Earlier this year, we announced the reinstatement and modernization of the court challenges program. This restored and modernized program will include dedicated funding and a newly created panel of language rights experts.

We also provided $2.4 million to the Réseau de développement économique et d'employabilité, or RDEE, for the creation of a francophone heritage, culture, and tourism corridor as part of Canada 150. That was something the provincial ministers responsible for Canada's francophonie had been calling for for a number of years.

In fact, Budget 2017 included $80 million over 10 years toward community educational infrastructure in official language minority communities—the first explicit investment of this kind by the federal government; $2 million over two years to increase federal courts' ability to render decisions that are available in French and English; $7.5 million per year ongoing to improve parliamentary translation services; and the extension of eligibility for the tuition tax credit to include occupational training in a second language.

We also announced $2.24 million in additional funding for the young Canada works program for organizations that promote official languages and the vitality of official language minority communities. As part of the major celebrations marking Canada's 150th anniversary, we helped fund events to honour Quebec's national holiday and Canada's francophonie nationwide, which will take place on June 24.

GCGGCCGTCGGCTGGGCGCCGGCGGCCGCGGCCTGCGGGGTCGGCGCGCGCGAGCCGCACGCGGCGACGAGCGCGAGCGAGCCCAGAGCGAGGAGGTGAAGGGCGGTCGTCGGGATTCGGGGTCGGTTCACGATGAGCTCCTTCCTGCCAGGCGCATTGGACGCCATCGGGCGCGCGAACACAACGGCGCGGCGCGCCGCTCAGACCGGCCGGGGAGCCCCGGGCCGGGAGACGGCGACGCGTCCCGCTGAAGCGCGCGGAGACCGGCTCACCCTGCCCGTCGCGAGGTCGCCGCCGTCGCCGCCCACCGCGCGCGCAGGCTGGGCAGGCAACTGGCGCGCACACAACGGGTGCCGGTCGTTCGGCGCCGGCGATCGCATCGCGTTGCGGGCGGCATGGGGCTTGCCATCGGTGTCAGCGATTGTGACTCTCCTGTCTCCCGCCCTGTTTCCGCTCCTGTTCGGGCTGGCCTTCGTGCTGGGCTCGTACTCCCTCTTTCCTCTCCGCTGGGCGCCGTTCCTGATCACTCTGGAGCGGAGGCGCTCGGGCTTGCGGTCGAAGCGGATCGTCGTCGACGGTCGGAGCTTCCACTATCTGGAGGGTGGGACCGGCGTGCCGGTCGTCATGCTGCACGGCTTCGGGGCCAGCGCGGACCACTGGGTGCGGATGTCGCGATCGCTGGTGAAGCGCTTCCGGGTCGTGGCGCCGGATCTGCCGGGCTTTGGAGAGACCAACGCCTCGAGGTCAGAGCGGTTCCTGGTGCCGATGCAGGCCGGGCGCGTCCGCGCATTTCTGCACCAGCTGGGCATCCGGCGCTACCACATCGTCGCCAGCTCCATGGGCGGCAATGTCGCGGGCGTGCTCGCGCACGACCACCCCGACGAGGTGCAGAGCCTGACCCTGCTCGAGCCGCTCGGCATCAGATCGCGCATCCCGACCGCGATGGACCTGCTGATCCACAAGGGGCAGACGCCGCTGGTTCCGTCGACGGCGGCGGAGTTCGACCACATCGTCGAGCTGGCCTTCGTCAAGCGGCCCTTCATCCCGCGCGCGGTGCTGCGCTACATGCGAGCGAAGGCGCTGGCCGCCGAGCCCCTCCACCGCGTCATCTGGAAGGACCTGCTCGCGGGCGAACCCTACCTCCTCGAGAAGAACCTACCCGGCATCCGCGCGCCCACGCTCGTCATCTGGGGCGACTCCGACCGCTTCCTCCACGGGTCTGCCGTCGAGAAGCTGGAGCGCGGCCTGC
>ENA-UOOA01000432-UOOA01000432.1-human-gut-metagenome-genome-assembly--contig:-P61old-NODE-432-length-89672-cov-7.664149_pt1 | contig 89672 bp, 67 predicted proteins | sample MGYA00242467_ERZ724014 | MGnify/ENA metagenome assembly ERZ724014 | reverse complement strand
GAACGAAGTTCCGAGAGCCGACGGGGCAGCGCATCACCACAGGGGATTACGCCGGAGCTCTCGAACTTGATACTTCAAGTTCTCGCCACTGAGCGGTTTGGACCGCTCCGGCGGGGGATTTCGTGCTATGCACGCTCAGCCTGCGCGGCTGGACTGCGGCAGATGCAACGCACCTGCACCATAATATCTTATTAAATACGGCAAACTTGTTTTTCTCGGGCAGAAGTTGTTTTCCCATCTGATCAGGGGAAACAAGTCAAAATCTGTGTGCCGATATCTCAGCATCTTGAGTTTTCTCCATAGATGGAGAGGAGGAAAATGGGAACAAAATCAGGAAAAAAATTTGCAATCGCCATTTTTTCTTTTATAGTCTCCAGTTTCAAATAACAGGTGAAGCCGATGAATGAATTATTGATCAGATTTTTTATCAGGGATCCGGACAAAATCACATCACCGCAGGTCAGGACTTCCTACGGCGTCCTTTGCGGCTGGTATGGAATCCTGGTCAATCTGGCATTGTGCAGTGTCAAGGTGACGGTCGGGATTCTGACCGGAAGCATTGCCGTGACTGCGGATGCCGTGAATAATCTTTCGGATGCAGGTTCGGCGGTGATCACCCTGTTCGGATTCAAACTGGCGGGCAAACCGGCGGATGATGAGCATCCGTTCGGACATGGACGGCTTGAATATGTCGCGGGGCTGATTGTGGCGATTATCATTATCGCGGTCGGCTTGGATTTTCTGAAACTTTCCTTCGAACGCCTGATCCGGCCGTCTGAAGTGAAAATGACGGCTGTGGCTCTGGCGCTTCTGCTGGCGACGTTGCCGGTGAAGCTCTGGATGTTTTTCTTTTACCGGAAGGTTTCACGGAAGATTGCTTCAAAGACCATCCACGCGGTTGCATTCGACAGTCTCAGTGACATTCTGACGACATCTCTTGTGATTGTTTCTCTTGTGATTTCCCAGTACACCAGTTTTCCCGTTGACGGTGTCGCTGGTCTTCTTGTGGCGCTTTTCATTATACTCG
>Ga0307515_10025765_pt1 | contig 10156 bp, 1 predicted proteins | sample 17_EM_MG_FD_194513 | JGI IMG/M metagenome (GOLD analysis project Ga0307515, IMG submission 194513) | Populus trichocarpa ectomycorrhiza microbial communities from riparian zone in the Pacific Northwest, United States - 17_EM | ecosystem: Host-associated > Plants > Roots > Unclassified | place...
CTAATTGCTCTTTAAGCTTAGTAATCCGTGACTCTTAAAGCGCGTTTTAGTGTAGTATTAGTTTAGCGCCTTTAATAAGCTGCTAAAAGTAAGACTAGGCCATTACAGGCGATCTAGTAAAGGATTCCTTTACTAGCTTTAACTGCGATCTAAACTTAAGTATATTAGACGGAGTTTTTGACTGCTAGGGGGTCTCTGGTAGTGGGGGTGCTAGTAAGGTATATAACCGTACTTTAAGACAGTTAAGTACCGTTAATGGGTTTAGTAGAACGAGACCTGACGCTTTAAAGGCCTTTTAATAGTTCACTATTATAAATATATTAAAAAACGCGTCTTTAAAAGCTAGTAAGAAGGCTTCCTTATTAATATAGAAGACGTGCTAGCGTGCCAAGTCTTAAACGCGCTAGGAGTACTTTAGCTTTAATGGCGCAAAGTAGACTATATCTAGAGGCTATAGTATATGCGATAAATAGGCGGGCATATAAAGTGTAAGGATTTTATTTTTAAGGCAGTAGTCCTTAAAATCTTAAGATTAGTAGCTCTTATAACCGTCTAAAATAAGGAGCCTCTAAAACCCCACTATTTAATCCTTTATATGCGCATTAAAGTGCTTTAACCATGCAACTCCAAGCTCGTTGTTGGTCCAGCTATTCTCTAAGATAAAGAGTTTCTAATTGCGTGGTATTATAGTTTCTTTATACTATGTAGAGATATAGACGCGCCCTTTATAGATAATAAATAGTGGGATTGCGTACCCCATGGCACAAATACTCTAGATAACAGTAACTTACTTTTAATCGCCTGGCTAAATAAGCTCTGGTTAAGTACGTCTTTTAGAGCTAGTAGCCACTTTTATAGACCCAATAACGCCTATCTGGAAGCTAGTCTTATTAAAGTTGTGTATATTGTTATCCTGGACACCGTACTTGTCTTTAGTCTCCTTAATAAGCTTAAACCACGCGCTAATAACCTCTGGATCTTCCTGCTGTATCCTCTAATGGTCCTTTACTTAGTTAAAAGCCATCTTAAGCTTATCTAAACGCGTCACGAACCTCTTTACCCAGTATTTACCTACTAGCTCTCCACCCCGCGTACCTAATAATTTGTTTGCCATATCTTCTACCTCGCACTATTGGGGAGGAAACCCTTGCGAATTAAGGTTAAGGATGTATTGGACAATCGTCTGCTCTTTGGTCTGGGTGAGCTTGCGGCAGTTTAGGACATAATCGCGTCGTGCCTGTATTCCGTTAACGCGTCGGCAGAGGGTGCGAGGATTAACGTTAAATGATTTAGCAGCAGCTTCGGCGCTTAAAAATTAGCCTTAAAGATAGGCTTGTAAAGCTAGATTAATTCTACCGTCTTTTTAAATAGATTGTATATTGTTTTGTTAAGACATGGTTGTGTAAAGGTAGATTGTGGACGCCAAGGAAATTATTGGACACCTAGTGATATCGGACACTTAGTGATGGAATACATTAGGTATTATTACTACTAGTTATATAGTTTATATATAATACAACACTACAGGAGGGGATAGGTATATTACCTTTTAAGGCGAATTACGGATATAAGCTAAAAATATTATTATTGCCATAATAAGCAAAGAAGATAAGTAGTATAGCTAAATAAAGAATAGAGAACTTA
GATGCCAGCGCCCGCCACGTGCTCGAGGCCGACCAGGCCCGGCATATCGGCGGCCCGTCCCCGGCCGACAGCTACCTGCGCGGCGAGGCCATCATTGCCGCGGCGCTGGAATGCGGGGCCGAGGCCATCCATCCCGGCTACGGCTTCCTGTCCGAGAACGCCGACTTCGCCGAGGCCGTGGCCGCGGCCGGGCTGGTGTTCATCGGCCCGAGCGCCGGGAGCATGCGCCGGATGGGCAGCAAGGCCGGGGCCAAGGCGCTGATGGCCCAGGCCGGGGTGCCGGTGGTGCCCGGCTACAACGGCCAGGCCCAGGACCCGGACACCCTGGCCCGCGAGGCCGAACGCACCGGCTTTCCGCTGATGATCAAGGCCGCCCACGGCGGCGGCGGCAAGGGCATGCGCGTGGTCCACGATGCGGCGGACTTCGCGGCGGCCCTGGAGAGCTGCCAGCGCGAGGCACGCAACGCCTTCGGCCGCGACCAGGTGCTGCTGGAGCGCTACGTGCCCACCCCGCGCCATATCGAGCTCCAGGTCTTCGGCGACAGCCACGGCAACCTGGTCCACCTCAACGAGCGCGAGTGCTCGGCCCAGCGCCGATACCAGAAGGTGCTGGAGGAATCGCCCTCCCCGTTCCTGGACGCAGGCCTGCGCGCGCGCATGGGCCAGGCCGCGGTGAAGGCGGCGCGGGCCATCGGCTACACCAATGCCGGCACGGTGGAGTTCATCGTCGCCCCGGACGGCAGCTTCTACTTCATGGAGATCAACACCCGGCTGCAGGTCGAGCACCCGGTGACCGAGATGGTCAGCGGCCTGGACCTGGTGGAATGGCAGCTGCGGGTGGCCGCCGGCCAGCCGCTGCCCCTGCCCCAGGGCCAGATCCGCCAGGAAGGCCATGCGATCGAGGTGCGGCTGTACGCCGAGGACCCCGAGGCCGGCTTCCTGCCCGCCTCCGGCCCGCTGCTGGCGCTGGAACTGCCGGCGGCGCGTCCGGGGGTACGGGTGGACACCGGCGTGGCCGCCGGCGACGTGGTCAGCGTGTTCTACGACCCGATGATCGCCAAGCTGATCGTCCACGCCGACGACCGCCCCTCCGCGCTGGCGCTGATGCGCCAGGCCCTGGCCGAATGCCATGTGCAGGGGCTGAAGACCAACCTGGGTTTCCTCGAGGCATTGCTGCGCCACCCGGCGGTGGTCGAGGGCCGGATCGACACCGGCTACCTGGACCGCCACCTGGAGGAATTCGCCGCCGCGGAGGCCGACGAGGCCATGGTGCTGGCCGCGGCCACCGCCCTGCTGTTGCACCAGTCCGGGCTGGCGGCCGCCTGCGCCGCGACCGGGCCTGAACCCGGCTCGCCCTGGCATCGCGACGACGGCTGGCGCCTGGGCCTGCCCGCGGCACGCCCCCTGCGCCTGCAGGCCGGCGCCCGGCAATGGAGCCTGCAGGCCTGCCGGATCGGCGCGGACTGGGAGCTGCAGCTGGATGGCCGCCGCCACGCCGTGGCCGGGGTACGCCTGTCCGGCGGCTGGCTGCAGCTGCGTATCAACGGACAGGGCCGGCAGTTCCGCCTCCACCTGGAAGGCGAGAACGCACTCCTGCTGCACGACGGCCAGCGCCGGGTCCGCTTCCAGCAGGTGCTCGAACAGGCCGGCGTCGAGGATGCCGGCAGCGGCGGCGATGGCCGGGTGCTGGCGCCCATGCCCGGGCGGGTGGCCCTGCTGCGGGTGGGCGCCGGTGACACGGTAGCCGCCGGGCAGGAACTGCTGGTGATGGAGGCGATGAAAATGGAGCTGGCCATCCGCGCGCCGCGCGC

I worked with my counterpart Minister Duclos on a new memorandum of understanding on early childhood development in recognition of the importance of francophone services.

In addition, I worked with my three territorial counterparts on agreements to boost financial support for French-language services in the territories.

We allocated $35 million for 2016-17 to 2019-20.

Finally, due to considerable feedback on issues facing the English-speaking community in Quebec, my department has begun working with the provincial government of Quebec to look at improved ways of supporting the vitality of that important minority language community.

Our public consultation report is now online. I'd, of course, like to thank my colleagues who took part in the consultations.

I'd also like to thank the various community members who participated for their excellent work, which was very appreciated.

The report summarizes the consultations, but I will highlight the key issues that were raised: the rate of bilingualism in the general public and Canadians' desire to raise that rate; the role of early childhood development in the promotion of French among francophone students in minority communities; the role of immigration in the vitality of francophone minority communities; the many community infrastructure needs; the importance of access to services, which are often delivered by the provinces, territories, or private sector; and the survival of minority language media.

For the first time, my department directly consulted with representatives from every minority language school board, either through existing consultations with provincial and territorial education ministers and ministries or through separate consultations.